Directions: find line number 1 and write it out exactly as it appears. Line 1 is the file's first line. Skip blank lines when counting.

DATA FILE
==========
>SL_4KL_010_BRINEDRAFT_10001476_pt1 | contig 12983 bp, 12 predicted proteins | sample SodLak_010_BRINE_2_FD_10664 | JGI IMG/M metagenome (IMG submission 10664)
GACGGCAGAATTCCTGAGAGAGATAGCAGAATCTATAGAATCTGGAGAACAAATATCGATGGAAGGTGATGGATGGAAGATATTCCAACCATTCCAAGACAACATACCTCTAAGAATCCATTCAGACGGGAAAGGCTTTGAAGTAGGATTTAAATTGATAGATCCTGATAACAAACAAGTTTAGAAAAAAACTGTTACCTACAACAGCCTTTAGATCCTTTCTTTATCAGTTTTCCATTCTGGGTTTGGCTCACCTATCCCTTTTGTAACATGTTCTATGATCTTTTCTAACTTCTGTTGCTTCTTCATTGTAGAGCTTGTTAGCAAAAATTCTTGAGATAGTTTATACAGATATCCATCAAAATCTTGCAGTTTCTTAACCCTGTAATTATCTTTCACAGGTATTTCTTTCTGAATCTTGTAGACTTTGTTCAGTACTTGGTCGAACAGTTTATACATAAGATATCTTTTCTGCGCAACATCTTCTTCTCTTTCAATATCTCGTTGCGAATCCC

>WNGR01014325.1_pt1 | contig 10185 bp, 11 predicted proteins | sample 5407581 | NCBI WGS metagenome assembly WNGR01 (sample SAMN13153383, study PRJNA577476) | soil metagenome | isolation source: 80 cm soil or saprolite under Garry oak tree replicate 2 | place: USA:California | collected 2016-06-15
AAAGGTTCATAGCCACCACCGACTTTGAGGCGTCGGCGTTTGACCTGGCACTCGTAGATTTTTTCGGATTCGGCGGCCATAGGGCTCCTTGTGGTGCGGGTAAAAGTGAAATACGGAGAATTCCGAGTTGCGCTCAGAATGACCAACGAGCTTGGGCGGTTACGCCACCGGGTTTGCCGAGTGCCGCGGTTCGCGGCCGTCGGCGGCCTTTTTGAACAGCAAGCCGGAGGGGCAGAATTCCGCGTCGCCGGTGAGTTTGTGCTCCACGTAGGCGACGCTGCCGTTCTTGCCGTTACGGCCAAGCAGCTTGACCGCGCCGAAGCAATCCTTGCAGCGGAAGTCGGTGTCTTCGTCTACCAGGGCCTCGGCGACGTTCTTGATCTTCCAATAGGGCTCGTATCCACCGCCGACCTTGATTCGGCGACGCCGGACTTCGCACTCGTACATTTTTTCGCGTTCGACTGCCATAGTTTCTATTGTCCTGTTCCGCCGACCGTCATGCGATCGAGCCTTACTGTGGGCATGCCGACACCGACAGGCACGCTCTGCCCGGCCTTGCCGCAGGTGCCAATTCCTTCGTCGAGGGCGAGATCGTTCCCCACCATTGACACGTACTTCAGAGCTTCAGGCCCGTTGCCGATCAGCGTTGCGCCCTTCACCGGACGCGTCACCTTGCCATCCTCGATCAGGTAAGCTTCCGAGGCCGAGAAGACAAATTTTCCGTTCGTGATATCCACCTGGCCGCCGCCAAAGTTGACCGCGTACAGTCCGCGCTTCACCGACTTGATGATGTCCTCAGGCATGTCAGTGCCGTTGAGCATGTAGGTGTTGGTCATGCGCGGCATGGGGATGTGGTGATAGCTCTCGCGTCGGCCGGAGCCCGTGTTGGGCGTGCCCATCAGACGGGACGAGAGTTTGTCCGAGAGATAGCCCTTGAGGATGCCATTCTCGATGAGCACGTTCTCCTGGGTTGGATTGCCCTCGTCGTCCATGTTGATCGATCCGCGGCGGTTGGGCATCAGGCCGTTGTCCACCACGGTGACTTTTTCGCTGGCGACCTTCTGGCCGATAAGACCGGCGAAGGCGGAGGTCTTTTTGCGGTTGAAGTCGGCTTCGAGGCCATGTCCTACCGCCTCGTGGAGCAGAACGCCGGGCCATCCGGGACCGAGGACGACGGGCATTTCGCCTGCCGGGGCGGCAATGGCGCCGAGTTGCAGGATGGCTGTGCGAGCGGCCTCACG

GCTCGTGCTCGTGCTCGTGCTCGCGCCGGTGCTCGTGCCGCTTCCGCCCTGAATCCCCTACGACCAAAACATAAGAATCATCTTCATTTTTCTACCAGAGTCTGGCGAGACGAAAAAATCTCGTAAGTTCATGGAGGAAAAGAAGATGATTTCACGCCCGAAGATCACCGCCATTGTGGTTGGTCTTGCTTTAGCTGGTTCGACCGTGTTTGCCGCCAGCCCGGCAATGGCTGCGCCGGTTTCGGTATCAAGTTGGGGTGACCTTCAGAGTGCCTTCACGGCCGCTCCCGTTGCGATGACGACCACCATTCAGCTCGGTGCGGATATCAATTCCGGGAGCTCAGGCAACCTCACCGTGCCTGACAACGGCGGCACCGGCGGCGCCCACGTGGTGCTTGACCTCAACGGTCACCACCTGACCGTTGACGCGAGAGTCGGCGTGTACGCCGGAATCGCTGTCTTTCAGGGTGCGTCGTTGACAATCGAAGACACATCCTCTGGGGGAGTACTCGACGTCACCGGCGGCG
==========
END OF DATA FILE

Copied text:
>SL_4KL_010_BRINEDRAFT_10001476_pt1 | contig 12983 bp, 12 predicted proteins | sample SodLak_010_BRINE_2_FD_10664 | JGI IMG/M metagenome (IMG submission 10664)